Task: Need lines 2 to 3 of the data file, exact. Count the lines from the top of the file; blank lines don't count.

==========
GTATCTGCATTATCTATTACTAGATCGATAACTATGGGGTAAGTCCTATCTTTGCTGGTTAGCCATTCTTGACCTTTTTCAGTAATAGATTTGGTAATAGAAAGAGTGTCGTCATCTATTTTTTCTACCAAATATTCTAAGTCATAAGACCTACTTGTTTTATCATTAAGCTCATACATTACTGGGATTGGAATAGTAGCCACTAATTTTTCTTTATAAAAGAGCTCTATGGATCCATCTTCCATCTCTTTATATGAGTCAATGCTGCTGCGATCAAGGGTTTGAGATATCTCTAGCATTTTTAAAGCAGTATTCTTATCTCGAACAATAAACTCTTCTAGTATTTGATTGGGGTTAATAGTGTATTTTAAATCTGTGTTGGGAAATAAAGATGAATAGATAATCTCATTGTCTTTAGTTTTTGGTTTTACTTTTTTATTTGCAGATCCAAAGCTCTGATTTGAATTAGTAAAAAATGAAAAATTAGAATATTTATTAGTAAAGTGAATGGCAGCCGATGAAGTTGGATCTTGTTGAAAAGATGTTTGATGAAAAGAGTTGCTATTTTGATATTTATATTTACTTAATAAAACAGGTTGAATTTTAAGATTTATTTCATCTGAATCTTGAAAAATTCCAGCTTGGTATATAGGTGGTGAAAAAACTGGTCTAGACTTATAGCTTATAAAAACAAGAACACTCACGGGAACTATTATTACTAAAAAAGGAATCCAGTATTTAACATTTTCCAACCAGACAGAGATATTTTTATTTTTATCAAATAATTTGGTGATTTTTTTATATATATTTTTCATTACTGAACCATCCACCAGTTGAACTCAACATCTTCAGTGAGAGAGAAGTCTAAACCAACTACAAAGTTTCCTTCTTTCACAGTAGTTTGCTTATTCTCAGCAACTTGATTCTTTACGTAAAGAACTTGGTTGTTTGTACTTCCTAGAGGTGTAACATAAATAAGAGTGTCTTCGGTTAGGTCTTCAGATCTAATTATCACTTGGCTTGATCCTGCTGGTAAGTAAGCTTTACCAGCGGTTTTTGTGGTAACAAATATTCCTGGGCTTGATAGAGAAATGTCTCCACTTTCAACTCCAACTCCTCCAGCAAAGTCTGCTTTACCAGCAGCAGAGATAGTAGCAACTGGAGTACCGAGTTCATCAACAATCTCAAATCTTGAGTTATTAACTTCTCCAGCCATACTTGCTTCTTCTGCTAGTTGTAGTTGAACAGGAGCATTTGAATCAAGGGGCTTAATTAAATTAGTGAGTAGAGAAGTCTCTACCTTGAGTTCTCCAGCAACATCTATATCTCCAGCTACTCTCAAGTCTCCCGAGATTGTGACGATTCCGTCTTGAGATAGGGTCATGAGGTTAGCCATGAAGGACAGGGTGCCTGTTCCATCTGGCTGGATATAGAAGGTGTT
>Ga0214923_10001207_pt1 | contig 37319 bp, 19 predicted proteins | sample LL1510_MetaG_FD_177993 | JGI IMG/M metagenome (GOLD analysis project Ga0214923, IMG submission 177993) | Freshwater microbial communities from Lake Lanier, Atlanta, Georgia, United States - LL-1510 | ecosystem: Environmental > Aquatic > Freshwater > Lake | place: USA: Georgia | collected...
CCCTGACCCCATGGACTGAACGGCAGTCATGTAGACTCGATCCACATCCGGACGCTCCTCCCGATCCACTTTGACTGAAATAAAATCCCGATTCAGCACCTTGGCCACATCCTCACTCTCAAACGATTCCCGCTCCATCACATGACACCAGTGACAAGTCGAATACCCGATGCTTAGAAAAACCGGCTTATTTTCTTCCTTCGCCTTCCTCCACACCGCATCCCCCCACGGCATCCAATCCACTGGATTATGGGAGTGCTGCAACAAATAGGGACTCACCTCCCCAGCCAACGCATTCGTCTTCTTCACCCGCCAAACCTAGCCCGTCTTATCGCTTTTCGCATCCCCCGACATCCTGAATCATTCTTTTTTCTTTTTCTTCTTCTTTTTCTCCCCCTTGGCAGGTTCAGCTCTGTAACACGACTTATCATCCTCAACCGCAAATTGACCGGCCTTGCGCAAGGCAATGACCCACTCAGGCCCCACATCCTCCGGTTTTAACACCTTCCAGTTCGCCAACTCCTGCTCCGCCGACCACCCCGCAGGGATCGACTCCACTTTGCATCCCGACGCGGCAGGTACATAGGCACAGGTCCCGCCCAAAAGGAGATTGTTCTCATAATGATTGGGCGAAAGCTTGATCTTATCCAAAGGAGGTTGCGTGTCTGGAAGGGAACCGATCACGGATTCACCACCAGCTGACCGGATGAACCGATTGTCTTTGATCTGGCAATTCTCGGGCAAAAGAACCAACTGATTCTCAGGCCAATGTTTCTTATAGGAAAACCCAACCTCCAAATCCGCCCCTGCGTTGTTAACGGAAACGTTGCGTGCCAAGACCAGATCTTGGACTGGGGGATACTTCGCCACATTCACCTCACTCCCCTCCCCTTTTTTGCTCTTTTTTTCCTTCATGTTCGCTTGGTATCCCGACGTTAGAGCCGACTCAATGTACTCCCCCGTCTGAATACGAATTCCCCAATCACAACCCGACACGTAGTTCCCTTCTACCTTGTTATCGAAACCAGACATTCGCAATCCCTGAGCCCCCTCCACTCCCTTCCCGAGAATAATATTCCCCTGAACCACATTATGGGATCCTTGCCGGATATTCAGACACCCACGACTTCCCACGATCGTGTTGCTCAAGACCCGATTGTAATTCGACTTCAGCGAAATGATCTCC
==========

>Ga0214923_10001207_pt1 | contig 37319 bp, 19 predicted proteins | sample LL1510_MetaG_FD_177993 | JGI IMG/M metagenome (GOLD analysis project Ga0214923, IMG submission 177993) | Freshwater microbial communities from Lake Lanier, Atlanta, Georgia, United States - LL-1510 | ecosystem: Environmental > Aquatic > Freshwater > Lake | place: USA: Georgia | collected...
CCCTGACCCCATGGACTGAACGGCAGTCATGTAGACTCGATCCACATCCGGACGCTCCTCCCGATCCACTTTGACTGAAATAAAATCCCGATTCAGCACCTTGGCCACATCCTCACTCTCAAACGATTCCCGCTCCATCACATGACACCAGTGACAAGTCGAATACCCGATGCTTAGAAAAACCGGCTTATTTTCTTCCTTCGCCTTCCTCCACACCGCATCCCCCCACGGCATCCAATCCACTGGATTATGGGAGTGCTGCAACAAATAGGGACTCACCTCCCCAGCCAACGCATTCGTCTTCTTCACCCGCCAAACCTAGCCCGTCTTATCGCTTTTCGCATCCCCCGACATCCTGAATCATTCTTTTTTCTTTTTCTTCTTCTTTTTCTCCCCCTTGGCAGGTTCAGCTCTGTAACACGACTTATCATCCTCAACCGCAAATTGACCGGCCTTGCGCAAGGCAATGACCCACTCAGGCCCCACATCCTCCGGTTTTAACACCTTCCAGTTCGCCAACTCCTGCTCCGCCGACCACCCCGCAGGGATCGACTCCACTTTGCATCCCGACGCGGCAGGTACATAGGCACAGGTCCCGCCCAAAAGGAGATTGTTCTCATAATGATTGGGCGAAAGCTTGATCTTATCCAAAGGAGGTTGCGTGTCTGGAAGGGAACCGATCACGGATTCACCACCAGCTGACCGGATGAACCGATTGTCTTTGATCTGGCAATTCTCGGGCAAAAGAACCAACTGATTCTCAGGCCAATGTTTCTTATAGGAAAACCCAACCTCCAAATCCGCCCCTGCGTTGTTAACGGAAACGTTGCGTGCCAAGACCAGATCTTGGACTGGGGGATACTTCGCCACATTCACCTCACTCCCCTCCCCTTTTTTGCTCTTTTTTTCCTTCATGTTCGCTTGGTATCCCGACGTTAGAGCCGACTCAATGTACTCCCCCGTCTGAATACGAATTCCCCAATCACAACCCGACACGTAGTTCCCTTCTACCTTGTTATCGAAACCAGACATTCGCAATCCCTGAGCCCCCTCCACTCCCTTCCCGAGAATAATATTCCCCTGAACCACATTATGGGATCCTTGCCGGATATTCAGACACCCACGACTTCCCACGATCGTGTTGCTCAAGACCCGATTGTAATTCGACTTCAGCGAAATGATCTCC